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THE "no-nonsense" regulator that is the Monetary Authority of Singapore (MAS) has pledged more intrusive supervision and tougher action against financial institutions, as the 1MDB scandal reveals malignant spots on Singapore's financial sector and has hurt Singapore's reputation.
MAS will also make public its sanctions against financial institutions that run afoul of anti-money laundering rules "persistently or egregiously", said its managing director Ravi Menon on Monday.
The greater disclosure marks a new tack from MAS's typically private approach in most supervisory exercises, with the regulator now seeing benefits from "judiciously" naming and shaming banks that fail anti-money laundering standards, he said.
MAS will now conduct more inspections that include surprise visits and checks on documents such as minutes of meetings, to ensure these institutions toe the line, said Mr Menon.
The ongoing probe into financial transactions related to Malaysia's embattled state fund 1MDB is a stark reminder that risks from money laundering and illicit financing are real, Mr Menon said. The financial sector is particularly vulnerable to such risks, he added, calling it "part of our karma" as an international financial hub.
"There is no doubt that the recent findings have made a dent in our reputation as a clean and trusted financial centre," said Mr Menon, adding MAS is "disappointed" that lapses in controls, and breaches of regulation against money laundering and countering financing of terrorism, have been found among financial institutions.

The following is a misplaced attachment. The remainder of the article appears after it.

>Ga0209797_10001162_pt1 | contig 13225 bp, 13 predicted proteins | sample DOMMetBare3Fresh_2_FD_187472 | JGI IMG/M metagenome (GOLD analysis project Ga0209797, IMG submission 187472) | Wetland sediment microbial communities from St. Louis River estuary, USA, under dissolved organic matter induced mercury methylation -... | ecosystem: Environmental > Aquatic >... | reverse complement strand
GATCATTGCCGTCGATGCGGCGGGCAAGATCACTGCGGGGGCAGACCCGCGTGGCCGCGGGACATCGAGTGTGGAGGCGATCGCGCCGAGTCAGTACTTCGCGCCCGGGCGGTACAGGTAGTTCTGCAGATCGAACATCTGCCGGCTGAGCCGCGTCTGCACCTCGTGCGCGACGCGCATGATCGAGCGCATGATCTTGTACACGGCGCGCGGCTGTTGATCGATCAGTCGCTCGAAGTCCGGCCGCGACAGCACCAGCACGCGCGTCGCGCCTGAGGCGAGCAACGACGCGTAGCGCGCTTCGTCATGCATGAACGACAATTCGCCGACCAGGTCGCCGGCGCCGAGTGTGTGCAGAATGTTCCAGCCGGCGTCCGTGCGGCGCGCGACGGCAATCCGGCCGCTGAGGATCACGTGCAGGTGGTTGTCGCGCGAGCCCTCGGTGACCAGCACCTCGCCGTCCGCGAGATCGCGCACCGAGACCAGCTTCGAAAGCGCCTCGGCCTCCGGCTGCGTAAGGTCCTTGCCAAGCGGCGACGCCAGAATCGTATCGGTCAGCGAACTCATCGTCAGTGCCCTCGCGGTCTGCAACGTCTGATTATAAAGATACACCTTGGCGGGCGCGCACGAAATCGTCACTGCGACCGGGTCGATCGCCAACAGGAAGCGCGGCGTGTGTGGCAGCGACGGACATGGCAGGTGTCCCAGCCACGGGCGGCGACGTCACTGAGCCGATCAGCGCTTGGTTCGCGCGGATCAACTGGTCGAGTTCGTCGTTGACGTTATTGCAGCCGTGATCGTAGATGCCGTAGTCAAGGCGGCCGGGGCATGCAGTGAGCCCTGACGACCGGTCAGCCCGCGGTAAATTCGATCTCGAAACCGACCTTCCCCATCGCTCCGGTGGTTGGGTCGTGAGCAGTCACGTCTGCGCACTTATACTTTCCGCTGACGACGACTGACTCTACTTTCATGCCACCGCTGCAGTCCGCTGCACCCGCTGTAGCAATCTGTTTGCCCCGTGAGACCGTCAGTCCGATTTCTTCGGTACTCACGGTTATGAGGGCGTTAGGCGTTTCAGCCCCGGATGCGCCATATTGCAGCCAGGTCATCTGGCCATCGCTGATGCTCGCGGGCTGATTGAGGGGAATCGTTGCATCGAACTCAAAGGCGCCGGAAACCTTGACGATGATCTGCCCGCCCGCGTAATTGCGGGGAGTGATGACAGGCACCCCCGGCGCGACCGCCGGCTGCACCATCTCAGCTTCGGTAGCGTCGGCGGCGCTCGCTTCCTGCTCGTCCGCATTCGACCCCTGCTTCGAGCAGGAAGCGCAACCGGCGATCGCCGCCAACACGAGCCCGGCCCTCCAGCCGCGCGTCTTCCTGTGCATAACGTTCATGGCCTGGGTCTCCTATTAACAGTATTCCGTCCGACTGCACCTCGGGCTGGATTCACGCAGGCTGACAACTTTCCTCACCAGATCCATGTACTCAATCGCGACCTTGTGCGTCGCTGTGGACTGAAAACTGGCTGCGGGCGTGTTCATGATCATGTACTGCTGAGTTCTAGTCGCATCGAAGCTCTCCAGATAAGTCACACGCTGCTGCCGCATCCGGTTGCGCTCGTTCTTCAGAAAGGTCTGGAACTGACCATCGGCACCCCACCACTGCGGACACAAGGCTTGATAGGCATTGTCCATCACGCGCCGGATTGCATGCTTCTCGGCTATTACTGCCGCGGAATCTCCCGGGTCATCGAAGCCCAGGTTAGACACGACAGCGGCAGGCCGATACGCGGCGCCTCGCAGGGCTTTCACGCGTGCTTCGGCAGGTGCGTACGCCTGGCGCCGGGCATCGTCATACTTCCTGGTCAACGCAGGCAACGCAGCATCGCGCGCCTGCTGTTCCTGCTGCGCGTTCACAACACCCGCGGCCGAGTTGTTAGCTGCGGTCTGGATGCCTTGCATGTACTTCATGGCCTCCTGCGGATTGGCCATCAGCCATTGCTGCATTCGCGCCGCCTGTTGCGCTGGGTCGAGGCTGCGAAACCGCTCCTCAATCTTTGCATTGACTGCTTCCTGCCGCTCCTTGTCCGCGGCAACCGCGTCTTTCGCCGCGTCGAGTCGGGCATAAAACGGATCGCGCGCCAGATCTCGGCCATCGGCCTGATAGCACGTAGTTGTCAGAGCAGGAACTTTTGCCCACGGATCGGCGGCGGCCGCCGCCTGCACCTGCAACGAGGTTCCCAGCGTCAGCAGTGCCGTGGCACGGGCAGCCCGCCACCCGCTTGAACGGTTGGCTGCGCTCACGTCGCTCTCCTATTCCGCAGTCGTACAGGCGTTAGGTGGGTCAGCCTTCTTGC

"MAS is determined to fix the problem."
This comes as the US Department of Justice (DOJ) last week launched a lawsuit claiming more than US$3 billion was allegedly misappropriated from 1MDB and laundered through US financial institutions. The Wall Street Journal was among the media that reported some US$700 million from the investment fund had been allegedly siphoned into Malaysian Prime Minister Najib Razak's personal bank account - a charge he has consistently denied for the past year. The DOJ lawsuit referred to fund transfers to a "Malaysian Official 1".
A day after the DOJ statement, MAS publicly rapped DBS, Standard Chartered Singapore and UBS Singapore for "control failings" over flows of funds from 1MDB. MAS also said Falcon Private Bank failed to, among other things, file suspicious transaction reports. More banks are being investigated, but Mr Menon declined to give details on the ongoing probe, following the "unprecedented" statements from MAS last week.
"We have already said a lot more publicly than we usually do when investigations and reviews have not been completed yet."
Given that Singapore's anti-money laundering rules follow international standards, more rules are unlikely in this area, said Mr Menon, noting that the problem has been a failure to comply with rules, and poor judgment.